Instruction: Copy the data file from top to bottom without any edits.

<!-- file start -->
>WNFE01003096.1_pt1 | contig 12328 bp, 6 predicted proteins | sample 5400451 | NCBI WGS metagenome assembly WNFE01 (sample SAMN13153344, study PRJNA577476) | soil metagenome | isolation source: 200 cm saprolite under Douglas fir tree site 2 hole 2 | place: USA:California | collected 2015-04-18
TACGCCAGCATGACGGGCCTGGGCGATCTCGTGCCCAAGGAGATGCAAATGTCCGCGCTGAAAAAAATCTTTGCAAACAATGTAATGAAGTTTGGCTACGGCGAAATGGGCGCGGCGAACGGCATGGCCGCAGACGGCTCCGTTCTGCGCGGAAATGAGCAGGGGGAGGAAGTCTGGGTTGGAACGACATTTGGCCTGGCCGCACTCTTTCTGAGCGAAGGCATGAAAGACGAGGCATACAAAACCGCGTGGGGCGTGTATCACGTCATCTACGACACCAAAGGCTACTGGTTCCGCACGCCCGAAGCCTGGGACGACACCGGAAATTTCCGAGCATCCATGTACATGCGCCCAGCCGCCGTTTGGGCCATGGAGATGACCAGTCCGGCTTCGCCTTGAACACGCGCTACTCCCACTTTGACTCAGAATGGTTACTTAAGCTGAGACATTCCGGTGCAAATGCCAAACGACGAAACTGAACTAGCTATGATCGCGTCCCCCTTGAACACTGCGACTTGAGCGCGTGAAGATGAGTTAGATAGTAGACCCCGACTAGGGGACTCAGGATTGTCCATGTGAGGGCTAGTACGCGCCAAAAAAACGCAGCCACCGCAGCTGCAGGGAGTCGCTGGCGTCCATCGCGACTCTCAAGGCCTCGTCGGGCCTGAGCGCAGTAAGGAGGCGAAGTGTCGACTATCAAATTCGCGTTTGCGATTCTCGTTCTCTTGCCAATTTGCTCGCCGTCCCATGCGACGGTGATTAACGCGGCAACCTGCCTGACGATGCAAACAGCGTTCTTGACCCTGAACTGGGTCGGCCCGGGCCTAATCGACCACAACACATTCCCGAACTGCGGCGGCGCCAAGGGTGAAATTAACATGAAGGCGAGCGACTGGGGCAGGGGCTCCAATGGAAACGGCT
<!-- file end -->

>WNFE01003096.1_pt1 | contig 12328 bp, 6 predicted proteins | sample 5400451 | NCBI WGS metagenome assembly WNFE01 (sample SAMN13153344, study PRJNA577476) | soil metagenome | isolation source: 200 cm saprolite under Douglas fir tree site 2 hole 2 | place: USA:California | collected 2015-04-18
TACGCCAGCATGACGGGCCTGGGCGATCTCGTGCCCAAGGAGATGCAAATGTCCGCGCTGAAAAAAATCTTTGCAAACAATGTAATGAAGTTTGGCTACGGCGAAATGGGCGCGGCGAACGGCATGGCCGCAGACGGCTCCGTTCTGCGCGGAAATGAGCAGGGGGAGGAAGTCTGGGTTGGAACGACATTTGGCCTGGCCGCACTCTTTCTGAGCGAAGGCATGAAAGACGAGGCATACAAAACCGCGTGGGGCGTGTATCACGTCATCTACGACACCAAAGGCTACTGGTTCCGCACGCCCGAAGCCTGGGACGACACCGGAAATTTCCGAGCATCCATGTACATGCGCCCAGCCGCCGTTTGGGCCATGGAGATGACCAGTCCGGCTTCGCCTTGAACACGCGCTACTCCCACTTTGACTCAGAATGGTTACTTAAGCTGAGACATTCCGGTGCAAATGCCAAACGACGAAACTGAACTAGCTATGATCGCGTCCCCCTTGAACACTGCGACTTGAGCGCGTGAAGATGAGTTAGATAGTAGACCCCGACTAGGGGACTCAGGATTGTCCATGTGAGGGCTAGTACGCGCCAAAAAAACGCAGCCACCGCAGCTGCAGGGAGTCGCTGGCGTCCATCGCGACTCTCAAGGCCTCGTCGGGCCTGAGCGCAGTAAGGAGGCGAAGTGTCGACTATCAAATTCGCGTTTGCGATTCTCGTTCTCTTGCCAATTTGCTCGCCGTCCCATGCGACGGTGATTAACGCGGCAACCTGCCTGACGATGCAAACAGCGTTCTTGACCCTGAACTGGGTCGGCCCGGGCCTAATCGACCACAACACATTCCCGAACTGCGGCGGCGCCAAGGGTGAAATTAACATGAAGGCGAGCGACTGGGGCAGGGGCTCCAATGGAAACGGCT